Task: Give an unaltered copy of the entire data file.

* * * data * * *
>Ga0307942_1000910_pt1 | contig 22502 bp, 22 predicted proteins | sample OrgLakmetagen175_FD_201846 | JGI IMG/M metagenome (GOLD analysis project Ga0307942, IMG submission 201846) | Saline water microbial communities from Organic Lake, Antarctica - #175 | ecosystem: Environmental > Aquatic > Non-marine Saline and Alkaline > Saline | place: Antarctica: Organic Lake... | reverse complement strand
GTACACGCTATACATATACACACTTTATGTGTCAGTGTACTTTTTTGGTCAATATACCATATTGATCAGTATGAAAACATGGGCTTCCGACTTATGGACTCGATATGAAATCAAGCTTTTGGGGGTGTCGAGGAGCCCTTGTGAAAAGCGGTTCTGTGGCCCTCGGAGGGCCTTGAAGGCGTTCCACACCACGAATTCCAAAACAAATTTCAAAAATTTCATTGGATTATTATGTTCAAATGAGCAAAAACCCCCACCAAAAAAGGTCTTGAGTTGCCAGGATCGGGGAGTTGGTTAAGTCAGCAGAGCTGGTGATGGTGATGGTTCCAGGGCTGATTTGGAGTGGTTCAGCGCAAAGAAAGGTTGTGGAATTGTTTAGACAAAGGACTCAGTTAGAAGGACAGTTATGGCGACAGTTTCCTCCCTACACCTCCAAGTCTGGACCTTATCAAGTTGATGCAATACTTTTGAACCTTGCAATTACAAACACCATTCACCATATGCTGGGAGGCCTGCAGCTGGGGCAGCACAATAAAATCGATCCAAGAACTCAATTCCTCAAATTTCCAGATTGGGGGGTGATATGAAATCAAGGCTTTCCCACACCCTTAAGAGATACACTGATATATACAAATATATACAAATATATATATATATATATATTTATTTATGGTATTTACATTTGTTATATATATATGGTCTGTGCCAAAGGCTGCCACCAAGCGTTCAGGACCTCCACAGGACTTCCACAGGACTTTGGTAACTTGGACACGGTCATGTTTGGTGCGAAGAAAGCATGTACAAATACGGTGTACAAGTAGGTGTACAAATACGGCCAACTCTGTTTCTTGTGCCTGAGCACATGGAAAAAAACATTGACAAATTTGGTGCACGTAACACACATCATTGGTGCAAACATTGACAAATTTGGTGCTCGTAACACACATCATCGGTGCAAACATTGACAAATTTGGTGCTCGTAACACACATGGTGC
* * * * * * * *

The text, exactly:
>Ga0307942_1000910_pt1 | contig 22502 bp, 22 predicted proteins | sample OrgLakmetagen175_FD_201846 | JGI IMG/M metagenome (GOLD analysis project Ga0307942, IMG submission 201846) | Saline water microbial communities from Organic Lake, Antarctica - #175 | ecosystem: Environmental > Aquatic > Non-marine Saline and Alkaline > Saline | place: Antarctica: Organic Lake... | reverse complement strand
GTACACGCTATACATATACACACTTTATGTGTCAGTGTACTTTTTTGGTCAATATACCATATTGATCAGTATGAAAACATGGGCTTCCGACTTATGGACTCGATATGAAATCAAGCTTTTGGGGGTGTCGAGGAGCCCTTGTGAAAAGCGGTTCTGTGGCCCTCGGAGGGCCTTGAAGGCGTTCCACACCACGAATTCCAAAACAAATTTCAAAAATTTCATTGGATTATTATGTTCAAATGAGCAAAAACCCCCACCAAAAAAGGTCTTGAGTTGCCAGGATCGGGGAGTTGGTTAAGTCAGCAGAGCTGGTGATGGTGATGGTTCCAGGGCTGATTTGGAGTGGTTCAGCGCAAAGAAAGGTTGTGGAATTGTTTAGACAAAGGACTCAGTTAGAAGGACAGTTATGGCGACAGTTTCCTCCCTACACCTCCAAGTCTGGACCTTATCAAGTTGATGCAATACTTTTGAACCTTGCAATTACAAACACCATTCACCATATGCTGGGAGGCCTGCAGCTGGGGCAGCACAATAAAATCGATCCAAGAACTCAATTCCTCAAATTTCCAGATTGGGGGGTGATATGAAATCAAGGCTTTCCCACACCCTTAAGAGATACACTGATATATACAAATATATACAAATATATATATATATATATATTTATTTATGGTATTTACATTTGTTATATATATATGGTCTGTGCCAAAGGCTGCCACCAAGCGTTCAGGACCTCCACAGGACTTCCACAGGACTTTGGTAACTTGGACACGGTCATGTTTGGTGCGAAGAAAGCATGTACAAATACGGTGTACAAGTAGGTGTACAAATACGGCCAACTCTGTTTCTTGTGCCTGAGCACATGGAAAAAAACATTGACAAATTTGGTGCACGTAACACACATCATTGGTGCAAACATTGACAAATTTGGTGCTCGTAACACACATCATCGGTGCAAACATTGACAAATTTGGTGCTCGTAACACACATGGTGC